|ring sling, age 3 months|
Lilly was like a poster child for attachment parenting because she always wanted to be near me. And by near me I mean on me. Preferably on the boob. I was recovering from a c-section and severe anemia and babywearing was the natural answer. It was really hard to get the hang of the ring sling and once I bought the pouch I stuck with that. I had not planned on purchasing a front carrier. One day I was in Babies R Us returning some stuff and I was checking out their carriers. They were just beginning to sell slings and pouches. I was trying some one with Lilly but she was being a fussbudget. I tried on the Chicco deluxe something or other. It has great back support which is key with a delightfully pudgy baby. Within, oh, 5 minutes Lilly was ASLEEP. And realizing that it is more open to the chest than other front carriers to make nursing-on-the-go easier had me sold. It never went back into the box.
|chicco front carrier, age 7 months|
I remember asking the pediatrician about the possibility of hip issues when using the front carrier too soon (because their legs are splayed) and he told me that if it made my life more manageable (YES) then to not worry too much.
I loved wearing Lilly and I was a little sad when she truly outweighed the limit of the pouch. It was a wonderful way to feel close to her and also to get stuff done when I could not put her down. Vacuum? check! Grocery shop? check! Type graduate school papers and nurse at the same time? check! Do anything else and nurse at the same time? check! Of course there is a learning curve to babywearing but there are a lot of resources, including videos on youtube, to help you out.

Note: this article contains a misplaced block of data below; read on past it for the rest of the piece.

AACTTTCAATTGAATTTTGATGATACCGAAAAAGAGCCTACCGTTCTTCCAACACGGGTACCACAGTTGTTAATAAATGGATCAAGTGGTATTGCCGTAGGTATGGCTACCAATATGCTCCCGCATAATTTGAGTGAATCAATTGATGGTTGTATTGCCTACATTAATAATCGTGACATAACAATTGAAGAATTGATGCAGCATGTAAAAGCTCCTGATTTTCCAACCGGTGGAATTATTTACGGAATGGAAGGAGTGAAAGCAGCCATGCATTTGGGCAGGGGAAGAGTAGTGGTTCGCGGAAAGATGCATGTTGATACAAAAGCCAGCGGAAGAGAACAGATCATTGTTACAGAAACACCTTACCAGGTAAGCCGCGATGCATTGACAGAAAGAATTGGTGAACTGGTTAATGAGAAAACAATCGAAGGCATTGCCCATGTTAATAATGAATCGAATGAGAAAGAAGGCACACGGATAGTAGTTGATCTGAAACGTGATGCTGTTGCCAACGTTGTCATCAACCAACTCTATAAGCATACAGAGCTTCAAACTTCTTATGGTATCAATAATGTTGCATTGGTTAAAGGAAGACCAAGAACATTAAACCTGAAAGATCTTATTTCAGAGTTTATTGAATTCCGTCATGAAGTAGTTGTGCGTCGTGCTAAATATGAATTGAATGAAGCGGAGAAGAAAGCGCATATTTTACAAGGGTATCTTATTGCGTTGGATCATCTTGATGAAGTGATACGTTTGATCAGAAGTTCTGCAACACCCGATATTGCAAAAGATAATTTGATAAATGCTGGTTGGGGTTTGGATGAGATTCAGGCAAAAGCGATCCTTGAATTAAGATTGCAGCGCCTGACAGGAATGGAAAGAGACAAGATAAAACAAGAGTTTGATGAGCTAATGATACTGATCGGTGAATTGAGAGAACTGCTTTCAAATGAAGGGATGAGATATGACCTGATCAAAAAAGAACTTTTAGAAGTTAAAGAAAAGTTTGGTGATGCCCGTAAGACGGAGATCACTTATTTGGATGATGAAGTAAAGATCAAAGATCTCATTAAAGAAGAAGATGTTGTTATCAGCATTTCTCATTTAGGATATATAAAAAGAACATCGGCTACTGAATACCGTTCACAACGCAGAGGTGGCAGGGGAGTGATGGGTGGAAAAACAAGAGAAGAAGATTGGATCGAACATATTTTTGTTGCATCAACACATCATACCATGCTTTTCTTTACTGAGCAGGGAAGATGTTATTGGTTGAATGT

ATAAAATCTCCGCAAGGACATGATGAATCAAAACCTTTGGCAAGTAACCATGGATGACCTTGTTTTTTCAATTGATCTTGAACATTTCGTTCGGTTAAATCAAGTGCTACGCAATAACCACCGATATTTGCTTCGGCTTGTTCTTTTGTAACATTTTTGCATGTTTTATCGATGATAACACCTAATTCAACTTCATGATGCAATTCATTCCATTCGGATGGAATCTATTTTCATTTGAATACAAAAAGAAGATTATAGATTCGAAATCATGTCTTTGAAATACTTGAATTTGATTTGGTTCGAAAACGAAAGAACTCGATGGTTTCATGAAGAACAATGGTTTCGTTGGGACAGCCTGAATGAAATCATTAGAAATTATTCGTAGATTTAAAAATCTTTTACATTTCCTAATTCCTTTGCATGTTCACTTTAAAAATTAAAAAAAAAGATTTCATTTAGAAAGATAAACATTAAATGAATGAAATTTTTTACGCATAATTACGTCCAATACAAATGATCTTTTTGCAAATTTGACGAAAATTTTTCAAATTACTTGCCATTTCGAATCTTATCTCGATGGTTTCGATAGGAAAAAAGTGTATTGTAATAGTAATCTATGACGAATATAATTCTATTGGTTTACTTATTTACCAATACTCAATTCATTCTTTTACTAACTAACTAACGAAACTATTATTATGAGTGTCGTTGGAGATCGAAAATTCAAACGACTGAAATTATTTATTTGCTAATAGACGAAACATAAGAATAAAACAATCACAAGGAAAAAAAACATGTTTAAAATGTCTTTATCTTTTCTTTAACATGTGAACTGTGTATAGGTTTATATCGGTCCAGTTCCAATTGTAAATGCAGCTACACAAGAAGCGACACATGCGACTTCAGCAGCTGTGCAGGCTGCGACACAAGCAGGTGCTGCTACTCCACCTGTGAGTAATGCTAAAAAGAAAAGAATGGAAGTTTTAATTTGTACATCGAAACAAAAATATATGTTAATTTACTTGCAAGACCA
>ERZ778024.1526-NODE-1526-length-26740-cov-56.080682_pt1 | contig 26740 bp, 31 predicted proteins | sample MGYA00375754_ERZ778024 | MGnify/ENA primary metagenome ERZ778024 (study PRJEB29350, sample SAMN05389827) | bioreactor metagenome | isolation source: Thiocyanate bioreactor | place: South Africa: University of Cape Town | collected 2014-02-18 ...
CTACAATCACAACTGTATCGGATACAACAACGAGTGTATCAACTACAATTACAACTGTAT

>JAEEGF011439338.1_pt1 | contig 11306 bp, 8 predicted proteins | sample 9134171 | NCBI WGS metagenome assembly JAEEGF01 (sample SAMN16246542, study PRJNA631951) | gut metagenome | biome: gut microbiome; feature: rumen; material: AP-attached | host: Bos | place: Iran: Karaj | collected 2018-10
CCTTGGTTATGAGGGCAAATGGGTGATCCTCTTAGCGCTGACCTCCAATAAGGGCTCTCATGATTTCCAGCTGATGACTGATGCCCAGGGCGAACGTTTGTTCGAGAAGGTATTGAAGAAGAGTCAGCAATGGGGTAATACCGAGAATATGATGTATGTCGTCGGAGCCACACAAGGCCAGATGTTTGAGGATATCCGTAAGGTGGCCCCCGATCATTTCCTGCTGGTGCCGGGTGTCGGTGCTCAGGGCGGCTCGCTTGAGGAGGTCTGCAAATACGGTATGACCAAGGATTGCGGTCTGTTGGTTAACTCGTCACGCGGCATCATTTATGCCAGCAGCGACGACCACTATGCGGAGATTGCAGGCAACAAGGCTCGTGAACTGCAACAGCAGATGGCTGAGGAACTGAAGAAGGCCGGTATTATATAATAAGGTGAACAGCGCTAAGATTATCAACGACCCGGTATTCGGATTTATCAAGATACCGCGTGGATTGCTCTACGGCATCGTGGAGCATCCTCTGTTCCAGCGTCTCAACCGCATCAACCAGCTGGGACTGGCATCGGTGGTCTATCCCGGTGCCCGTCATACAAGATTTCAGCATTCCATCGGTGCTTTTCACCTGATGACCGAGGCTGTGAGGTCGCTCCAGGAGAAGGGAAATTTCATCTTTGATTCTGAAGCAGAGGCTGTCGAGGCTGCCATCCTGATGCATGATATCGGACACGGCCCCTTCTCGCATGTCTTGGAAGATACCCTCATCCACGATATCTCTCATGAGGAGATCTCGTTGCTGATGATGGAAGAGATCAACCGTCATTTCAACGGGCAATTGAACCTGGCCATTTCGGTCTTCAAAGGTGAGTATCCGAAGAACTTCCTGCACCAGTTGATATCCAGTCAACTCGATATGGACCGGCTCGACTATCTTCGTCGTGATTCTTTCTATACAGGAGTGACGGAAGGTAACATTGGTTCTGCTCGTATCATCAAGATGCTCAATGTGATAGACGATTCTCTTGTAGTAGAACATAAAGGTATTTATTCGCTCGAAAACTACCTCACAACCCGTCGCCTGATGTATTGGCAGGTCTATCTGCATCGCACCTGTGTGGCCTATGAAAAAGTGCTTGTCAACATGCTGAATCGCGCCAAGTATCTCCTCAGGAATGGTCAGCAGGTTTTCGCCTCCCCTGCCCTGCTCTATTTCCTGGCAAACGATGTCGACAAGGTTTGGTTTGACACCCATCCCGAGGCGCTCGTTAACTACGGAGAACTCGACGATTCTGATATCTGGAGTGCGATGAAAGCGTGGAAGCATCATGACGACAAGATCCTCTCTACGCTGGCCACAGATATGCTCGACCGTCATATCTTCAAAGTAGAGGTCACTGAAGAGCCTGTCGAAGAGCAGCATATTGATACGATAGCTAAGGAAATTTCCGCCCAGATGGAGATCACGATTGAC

I completely borrowed some rules of babywearing:
A Few ABSOLUTE RULES
1. Make sure your baby can breathe. Baby carriers allow parents to be hands-free to do other things … but you must always remain active in caring for your child. No baby carrier can ensure that your baby always has an open airway; that’s your job.
a. Never allow a baby to be carried, held, or placed in such a way that his chin is curled against his chest. This rule applies to babies being held in arms, in baby carriers, in infant car seats, or in any other kind of seat or situation. This position can restrict the baby’s ability to breathe. Newborns lack the muscle control to open their airways. They need good back support in carriers so that they don’t slump into the chin-to-chest position.
b. Never allow a baby’s head and face to be covered with fabric. Covering a baby’s head and face can cause her to “rebreathe” the same air, which is a dangerous situation. Also, covering her head and face keeps you from being able to check on her. Always make sure your baby has plenty of airflow. Check on her frequently.
2. Never jog, run, jump on a trampoline, or do any other activity that subjects your baby to similar shaking or bouncing motion. “This motion can do damage to the baby’s neck, spine and/or brain,” explains the American Chiropractic Association.
|kangaroo korner fleece pouch, 10 months|
3. Never use a baby carrier when riding in a car. Soft baby carriers provide none of the protection that car seats provide.
4. Use only carriers that are appropriate for your baby’s age and weight. For example, frame backpacks can be useful for hiking with older babies and toddlers but aren’t appropriate for babies who can’t sit unassisted for extended periods. Front packs usually have a weight range of 8 to 20 pounds; smaller babies may slip out of the carrier, and larger babies will almost certainly cause back discomfort for the person using the carrier.